Q&A with Carolina Hurricanes owner Tom Dundon, Part 1

In the first half of a conversation, the new majority owner talks about Ron Francis' departure as GM and what he's looking for in his replacement

Hurricanes owner Tom Dundon, pictured at his introductory press conference, is promising change to the organization. (Lauren Rose / North State Journal)

A week ago, new Carolina Hurricanes owner Tom Dundon reassigned general manager Ron Francis to the position of president of hockey operations and promised a “full search” for his replacement. In Part 1 of a two-part Q&A with Dundon, North State Journal asked about the current front office structure without a general manager, how the search is being conducted and what qualities the owner is looking for in a new GM, and more.

North State Journal: I think it’s pretty clear now Ron isn’t a part of the decision-making process anymore as far as hockey operations are concerned. Is that right?

Tom Dundon: No, I think he’s part of the process. I talk to him every day, so yeah, I value his opinion for sure.

NSJ: And he’s indicated he wants to stay on in that player personnel role?

TD: Yes.

NSJ: How are decisions being made right now? I know (coach) Bill (Peters) alluded to the assistant GMs and also mentioned Don Waddell.

TD: For now and probably the way I assume it is done in most companies is you discuss things and you come to a decision. There’s a lot of smart people here, a lot of experienced people, and we want to let everybody have an opinion. I don’t think that’s that much different than it was 30 days ago.

NSJ: Obviously you’re searching for a new GM, you’ve made that clear. How are you orchestrating that search? I know names have been mentioned in the media. Who is suggesting to you who should even be considered, and what kind of research are you doing to find out who is even qualified to be interviewed?

TD: We talked to a lot of people in the NHL. Lots of people reached out to us. The different people everyone in the organization knows, and people — even at the NHL there’s a lot of recommendations. And you sort of sift through who you want to talk to and you talk to them. (It’s) probably easier to get qualified candidates in this than the normal world because it’s a pretty tight circle of people, and there’s 31 teams and it’s well-known who works there and what they do.

NSJ: What are you main credentials for a candidate? What are you looking for specifically in a new GM?

TD: I think that we have to find a way to blend the hockey traditional ability to evaluate talent and construct a roster with sort of an institutionalized process that makes sure we have all the information and structure and accountability for everyone in the organization. If you can combine really talented people with great resources, accountability and an ability to have multiple opinions and also check your opinions or create new ideas based on information that’s available, and that hopefully gives you the best outcome.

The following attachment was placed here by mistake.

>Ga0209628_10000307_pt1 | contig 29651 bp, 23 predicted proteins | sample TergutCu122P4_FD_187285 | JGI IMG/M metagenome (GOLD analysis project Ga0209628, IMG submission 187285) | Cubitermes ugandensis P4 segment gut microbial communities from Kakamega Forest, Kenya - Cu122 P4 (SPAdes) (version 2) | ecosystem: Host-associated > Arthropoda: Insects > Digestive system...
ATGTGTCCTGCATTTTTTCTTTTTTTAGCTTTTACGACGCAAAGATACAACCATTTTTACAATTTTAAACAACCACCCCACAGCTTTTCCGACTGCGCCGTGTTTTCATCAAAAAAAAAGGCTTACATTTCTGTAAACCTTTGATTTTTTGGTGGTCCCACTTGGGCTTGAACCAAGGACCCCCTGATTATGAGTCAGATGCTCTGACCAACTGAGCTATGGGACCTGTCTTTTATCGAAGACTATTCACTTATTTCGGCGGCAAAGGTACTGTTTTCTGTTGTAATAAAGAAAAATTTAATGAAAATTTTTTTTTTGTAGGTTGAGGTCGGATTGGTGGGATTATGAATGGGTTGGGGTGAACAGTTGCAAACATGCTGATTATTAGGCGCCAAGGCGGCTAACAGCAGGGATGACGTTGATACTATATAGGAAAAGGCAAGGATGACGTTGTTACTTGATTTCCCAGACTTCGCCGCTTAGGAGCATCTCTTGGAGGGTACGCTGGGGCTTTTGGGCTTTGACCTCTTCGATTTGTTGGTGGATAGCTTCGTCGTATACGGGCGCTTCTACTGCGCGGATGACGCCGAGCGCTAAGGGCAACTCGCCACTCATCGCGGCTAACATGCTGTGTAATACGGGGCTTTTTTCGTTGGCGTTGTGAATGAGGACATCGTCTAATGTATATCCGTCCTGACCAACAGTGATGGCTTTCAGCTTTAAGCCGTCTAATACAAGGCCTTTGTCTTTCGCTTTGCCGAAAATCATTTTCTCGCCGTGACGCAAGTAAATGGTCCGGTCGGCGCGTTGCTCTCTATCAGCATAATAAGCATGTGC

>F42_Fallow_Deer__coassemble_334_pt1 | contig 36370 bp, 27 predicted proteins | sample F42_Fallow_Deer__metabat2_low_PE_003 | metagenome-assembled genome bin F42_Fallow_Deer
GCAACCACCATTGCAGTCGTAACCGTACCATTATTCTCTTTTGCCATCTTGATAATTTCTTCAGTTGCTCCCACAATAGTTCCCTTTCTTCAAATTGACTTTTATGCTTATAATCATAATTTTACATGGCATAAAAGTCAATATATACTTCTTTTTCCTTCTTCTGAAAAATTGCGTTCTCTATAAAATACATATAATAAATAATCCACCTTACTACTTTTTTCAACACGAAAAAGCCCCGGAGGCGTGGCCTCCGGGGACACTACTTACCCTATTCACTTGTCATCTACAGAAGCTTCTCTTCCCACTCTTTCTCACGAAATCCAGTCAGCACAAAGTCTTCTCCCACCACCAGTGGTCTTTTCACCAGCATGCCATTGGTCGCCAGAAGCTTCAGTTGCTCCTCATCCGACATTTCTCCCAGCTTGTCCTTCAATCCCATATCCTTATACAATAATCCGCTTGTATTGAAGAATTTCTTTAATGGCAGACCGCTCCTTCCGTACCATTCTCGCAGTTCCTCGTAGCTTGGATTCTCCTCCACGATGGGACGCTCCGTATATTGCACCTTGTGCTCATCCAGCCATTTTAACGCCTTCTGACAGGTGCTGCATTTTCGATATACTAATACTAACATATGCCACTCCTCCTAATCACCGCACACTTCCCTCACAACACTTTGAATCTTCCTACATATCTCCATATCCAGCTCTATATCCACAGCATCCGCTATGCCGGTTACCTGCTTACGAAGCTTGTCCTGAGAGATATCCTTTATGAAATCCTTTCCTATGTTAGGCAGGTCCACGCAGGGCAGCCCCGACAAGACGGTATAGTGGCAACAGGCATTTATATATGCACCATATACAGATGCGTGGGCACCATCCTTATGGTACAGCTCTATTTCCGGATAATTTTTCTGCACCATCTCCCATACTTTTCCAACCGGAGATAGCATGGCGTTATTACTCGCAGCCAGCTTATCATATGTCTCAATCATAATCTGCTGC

NSJ: I’ve listened and read what Elliotte Friedman wrote about in his talk with you. You mentioned the Eagles and how they approached fourth downs, and how it was kind of a green light/red light situation, and there’s somebody there if there’s a yellow light to make a final decision. That’s kind of what you’re talking about? In blending these ideas, is having a cut-and-dried way we want to do things and the way we want to make decisions, and hopefully you can get out of the way of those decisions in most situations. Is that fair?

TD: Yes, 100 percent fair. In my opinion, that’s how most really good companies, organizations work. And that’s where you hopefully want to be. It’s not earth-shattering, it’s just the right way to do things. I think rational people are going to come, when presented with the same information and debate, that you’re going to come to a pretty good outcome most of the time. And then, obviously, you have a GM for a reason; you have a head coach for a reason; you have a scout for a reason. There are decisions that are made every day that you’re not going to bring to the broader group, right? So there are going to be plenty of things that people do and decide, and then on the larger decisions, hopefully the organization has the sort of depth and debate to feel comfortable that we’ve come to a conclusion that’s justifiable, supportable. And I think that’s just good for making sure your ideas work, if everybody feels a part of it and understands why they’re made.

NSJ: You’ve got two guys — three, if you could Ron — two other guys in the organization who have been GMs elsewhere with Don (Waddell) and with Joe Nieuwendyk. And then you’ve got Mike Vellucci, who’s got a lot of experience as an executive as well in the OHL and also has assistant GM duties here. Other assistant GMs on staff also — are any of those people being considered for the job?

TD: Yeah, I think right now I’m totally open-minded. Honestly, I haven’t been in the business long enough to not have fully considered all my options. I’m not at a stage where — I’m in the information-gathering point. I’ll consider you if you wanted to. You’re not going to get very far, but I’ll consider you.

The rest of the two-part interview with Dundon can be read here, and it touches on the status of Bill Peters, the reaction to Francis being out as GM, the impact that move had on the rest of the organization, and the frustration — from the owner down to the fans — of another seemingly lost season.